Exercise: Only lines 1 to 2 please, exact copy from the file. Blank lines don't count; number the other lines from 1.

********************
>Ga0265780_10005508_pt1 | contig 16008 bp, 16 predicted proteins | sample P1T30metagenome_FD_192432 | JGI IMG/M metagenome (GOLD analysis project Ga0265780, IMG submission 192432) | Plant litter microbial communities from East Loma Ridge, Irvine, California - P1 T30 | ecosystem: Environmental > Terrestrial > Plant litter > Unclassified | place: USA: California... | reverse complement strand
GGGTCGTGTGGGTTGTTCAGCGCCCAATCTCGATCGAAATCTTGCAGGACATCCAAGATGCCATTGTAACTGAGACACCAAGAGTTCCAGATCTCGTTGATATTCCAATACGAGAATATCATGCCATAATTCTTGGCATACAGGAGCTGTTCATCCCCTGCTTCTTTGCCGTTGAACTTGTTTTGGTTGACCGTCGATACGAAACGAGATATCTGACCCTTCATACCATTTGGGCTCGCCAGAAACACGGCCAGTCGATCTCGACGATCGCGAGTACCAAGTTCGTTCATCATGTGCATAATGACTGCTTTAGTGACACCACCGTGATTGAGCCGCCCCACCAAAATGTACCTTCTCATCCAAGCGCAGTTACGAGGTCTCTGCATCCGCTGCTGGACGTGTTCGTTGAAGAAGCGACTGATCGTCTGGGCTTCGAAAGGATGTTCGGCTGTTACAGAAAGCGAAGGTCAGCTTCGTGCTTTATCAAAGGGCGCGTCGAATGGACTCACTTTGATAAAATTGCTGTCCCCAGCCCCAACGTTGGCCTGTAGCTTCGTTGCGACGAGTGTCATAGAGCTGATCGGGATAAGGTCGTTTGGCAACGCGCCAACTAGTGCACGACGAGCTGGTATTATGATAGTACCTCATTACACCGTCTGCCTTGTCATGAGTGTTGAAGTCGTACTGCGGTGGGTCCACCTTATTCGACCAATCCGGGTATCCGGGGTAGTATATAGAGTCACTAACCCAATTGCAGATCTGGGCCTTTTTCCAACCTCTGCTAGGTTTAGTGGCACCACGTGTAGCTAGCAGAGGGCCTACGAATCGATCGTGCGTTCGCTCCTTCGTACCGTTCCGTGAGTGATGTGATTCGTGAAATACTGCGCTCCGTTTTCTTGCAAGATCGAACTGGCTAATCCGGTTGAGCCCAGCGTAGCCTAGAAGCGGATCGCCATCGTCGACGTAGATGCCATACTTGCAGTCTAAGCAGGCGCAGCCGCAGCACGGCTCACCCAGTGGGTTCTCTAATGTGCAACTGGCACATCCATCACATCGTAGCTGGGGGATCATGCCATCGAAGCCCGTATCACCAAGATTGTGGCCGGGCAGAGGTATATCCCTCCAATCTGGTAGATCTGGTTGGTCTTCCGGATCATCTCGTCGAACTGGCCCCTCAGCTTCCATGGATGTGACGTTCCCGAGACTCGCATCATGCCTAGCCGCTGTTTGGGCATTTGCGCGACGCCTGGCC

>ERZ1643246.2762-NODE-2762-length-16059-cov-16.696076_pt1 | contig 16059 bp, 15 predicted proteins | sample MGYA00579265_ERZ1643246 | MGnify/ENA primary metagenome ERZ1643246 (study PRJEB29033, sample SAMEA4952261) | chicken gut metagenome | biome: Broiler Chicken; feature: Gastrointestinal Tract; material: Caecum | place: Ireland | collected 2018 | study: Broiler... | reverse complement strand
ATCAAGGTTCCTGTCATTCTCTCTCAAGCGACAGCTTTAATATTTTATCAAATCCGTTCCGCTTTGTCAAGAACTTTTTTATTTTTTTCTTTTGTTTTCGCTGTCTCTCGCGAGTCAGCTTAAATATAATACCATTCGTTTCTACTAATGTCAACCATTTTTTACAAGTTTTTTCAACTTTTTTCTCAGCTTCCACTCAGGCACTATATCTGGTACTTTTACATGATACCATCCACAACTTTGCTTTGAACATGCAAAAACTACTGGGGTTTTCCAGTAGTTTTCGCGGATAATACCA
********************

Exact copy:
>Ga0265780_10005508_pt1 | contig 16008 bp, 16 predicted proteins | sample P1T30metagenome_FD_192432 | JGI IMG/M metagenome (GOLD analysis project Ga0265780, IMG submission 192432) | Plant litter microbial communities from East Loma Ridge, Irvine, California - P1 T30 | ecosystem: Environmental > Terrestrial > Plant litter > Unclassified | place: USA: California... | reverse complement strand
GGGTCGTGTGGGTTGTTCAGCGCCCAATCTCGATCGAAATCTTGCAGGACATCCAAGATGCCATTGTAACTGAGACACCAAGAGTTCCAGATCTCGTTGATATTCCAATACGAGAATATCATGCCATAATTCTTGGCATACAGGAGCTGTTCATCCCCTGCTTCTTTGCCGTTGAACTTGTTTTGGTTGACCGTCGATACGAAACGAGATATCTGACCCTTCATACCATTTGGGCTCGCCAGAAACACGGCCAGTCGATCTCGACGATCGCGAGTACCAAGTTCGTTCATCATGTGCATAATGACTGCTTTAGTGACACCACCGTGATTGAGCCGCCCCACCAAAATGTACCTTCTCATCCAAGCGCAGTTACGAGGTCTCTGCATCCGCTGCTGGACGTGTTCGTTGAAGAAGCGACTGATCGTCTGGGCTTCGAAAGGATGTTCGGCTGTTACAGAAAGCGAAGGTCAGCTTCGTGCTTTATCAAAGGGCGCGTCGAATGGACTCACTTTGATAAAATTGCTGTCCCCAGCCCCAACGTTGGCCTGTAGCTTCGTTGCGACGAGTGTCATAGAGCTGATCGGGATAAGGTCGTTTGGCAACGCGCCAACTAGTGCACGACGAGCTGGTATTATGATAGTACCTCATTACACCGTCTGCCTTGTCATGAGTGTTGAAGTCGTACTGCGGTGGGTCCACCTTATTCGACCAATCCGGGTATCCGGGGTAGTATATAGAGTCACTAACCCAATTGCAGATCTGGGCCTTTTTCCAACCTCTGCTAGGTTTAGTGGCACCACGTGTAGCTAGCAGAGGGCCTACGAATCGATCGTGCGTTCGCTCCTTCGTACCGTTCCGTGAGTGATGTGATTCGTGAAATACTGCGCTCCGTTTTCTTGCAAGATCGAACTGGCTAATCCGGTTGAGCCCAGCGTAGCCTAGAAGCGGATCGCCATCGTCGACGTAGATGCCATACTTGCAGTCTAAGCAGGCGCAGCCGCAGCACGGCTCACCCAGTGGGTTCTCTAATGTGCAACTGGCACATCCATCACATCGTAGCTGGGGGATCATGCCATCGAAGCCCGTATCACCAAGATTGTGGCCGGGCAGAGGTATATCCCTCCAATCTGGTAGATCTGGTTGGTCTTCCGGATCATCTCGTCGAACTGGCCCCTCAGCTTCCATGGATGTGACGTTCCCGAGACTCGCATCATGCCTAGCCGCTGTTTGGGCATTTGCGCGACGCCTGGCC